'It's hard to walk through': Buffalo Tops reopens to public two months after mass shooting
Shoppers re-entered the Tops Market on Buffalo's east side Friday for the first time since the mass shooting in May claimed the lives of 10 and wounded three more.
Outside the store, neighborhood residents expressed mixed feelings about the reopening.
Solar Ingram, who brands herself as the “Community’s Daughter” said it was difficult to step back inside.
“It's hard to walk through Tops,” she said. “I've done several trauma walks just to get myself and other people through.”
Others, like Kamau Fields, expressed some displeasure with the reopening.
“It bothers me that they didn't have the community participate in the rehab,” he said of the interior and exterior renovations done to the store. “There are a lot of people who are sitting here who are not working, who could have done some of the landscaping, who could have done some of the work. And I think all of the land here needs to be more moratorium on the use of the land. It needs to be eminent domain until the community gets a chance to speak and see how this should be developed. There are developers who are buying up or have bought up this land and we're going to profiteer off of the misery of the people. So that should be stopped. [There] should be a moratorium on any sort of development until the community has had a chance to really understand and feel what has happened here. And what's going to happen beyond this point.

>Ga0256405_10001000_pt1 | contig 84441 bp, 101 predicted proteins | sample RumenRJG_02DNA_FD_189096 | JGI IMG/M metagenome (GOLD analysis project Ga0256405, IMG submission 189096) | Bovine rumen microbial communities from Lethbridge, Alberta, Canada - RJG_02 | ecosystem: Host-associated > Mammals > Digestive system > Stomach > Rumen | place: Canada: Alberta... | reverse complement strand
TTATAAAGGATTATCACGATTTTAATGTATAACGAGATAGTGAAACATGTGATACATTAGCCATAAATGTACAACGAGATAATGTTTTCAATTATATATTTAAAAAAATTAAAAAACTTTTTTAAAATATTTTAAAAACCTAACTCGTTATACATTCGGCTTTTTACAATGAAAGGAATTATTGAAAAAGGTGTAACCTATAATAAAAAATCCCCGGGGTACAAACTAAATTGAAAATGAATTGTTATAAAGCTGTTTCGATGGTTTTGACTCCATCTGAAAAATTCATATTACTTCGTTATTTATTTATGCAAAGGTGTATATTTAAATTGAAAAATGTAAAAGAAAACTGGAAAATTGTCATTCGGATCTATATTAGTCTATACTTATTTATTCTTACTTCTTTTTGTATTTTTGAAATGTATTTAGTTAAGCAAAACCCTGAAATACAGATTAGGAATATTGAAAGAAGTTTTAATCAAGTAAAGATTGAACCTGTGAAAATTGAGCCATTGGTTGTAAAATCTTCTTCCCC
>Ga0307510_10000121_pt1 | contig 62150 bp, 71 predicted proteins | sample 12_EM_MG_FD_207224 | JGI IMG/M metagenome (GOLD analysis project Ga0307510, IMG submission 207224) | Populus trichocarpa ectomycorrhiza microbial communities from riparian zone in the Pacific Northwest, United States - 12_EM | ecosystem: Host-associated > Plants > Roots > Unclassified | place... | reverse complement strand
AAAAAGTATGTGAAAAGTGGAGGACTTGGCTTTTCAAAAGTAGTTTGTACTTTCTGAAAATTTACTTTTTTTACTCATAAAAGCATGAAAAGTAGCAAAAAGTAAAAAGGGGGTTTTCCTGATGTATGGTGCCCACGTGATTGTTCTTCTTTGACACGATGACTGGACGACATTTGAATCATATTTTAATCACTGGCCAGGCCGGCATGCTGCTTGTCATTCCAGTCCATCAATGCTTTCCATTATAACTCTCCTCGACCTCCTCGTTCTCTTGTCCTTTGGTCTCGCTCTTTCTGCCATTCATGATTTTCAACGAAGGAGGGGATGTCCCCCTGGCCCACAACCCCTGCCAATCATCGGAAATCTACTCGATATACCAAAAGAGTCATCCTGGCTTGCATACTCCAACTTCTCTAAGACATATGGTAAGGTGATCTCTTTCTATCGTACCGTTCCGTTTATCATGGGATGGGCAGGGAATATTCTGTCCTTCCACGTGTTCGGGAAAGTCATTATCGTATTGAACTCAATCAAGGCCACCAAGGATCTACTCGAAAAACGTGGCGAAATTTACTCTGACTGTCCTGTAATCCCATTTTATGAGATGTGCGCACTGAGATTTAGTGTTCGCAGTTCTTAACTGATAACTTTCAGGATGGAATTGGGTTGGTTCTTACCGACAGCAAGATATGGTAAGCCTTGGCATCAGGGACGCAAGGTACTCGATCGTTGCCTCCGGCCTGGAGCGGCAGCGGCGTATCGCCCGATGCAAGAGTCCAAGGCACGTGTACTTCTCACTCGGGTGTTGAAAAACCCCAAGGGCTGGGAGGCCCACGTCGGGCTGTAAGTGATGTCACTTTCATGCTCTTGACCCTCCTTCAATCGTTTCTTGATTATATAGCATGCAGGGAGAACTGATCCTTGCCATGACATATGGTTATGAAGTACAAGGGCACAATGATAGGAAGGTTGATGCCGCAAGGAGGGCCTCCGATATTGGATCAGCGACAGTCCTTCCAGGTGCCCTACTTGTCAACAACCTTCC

Ingram said this is a time to build outwards.
“The question becomes can we spend 180 days just like that hate crime deliverer, wrote 180-page manifesto,” she said. “Can we spend 180 days bridging all of those resources that popped out of nowhere together so that they can continue because this trauma is not going to be over by tomorrow. The affects and effects of what has happened to our community has leaked into our schools. It leaked into politics and leaked into every aspect of our community.”
Ingram hopes the flush of money coming into Buffalo’s East Side is put to good use in the community and not just for self-gain. This includes $58 million from the New York State, the 5/14 Survivors Fund and the Buffalo Together Fund.
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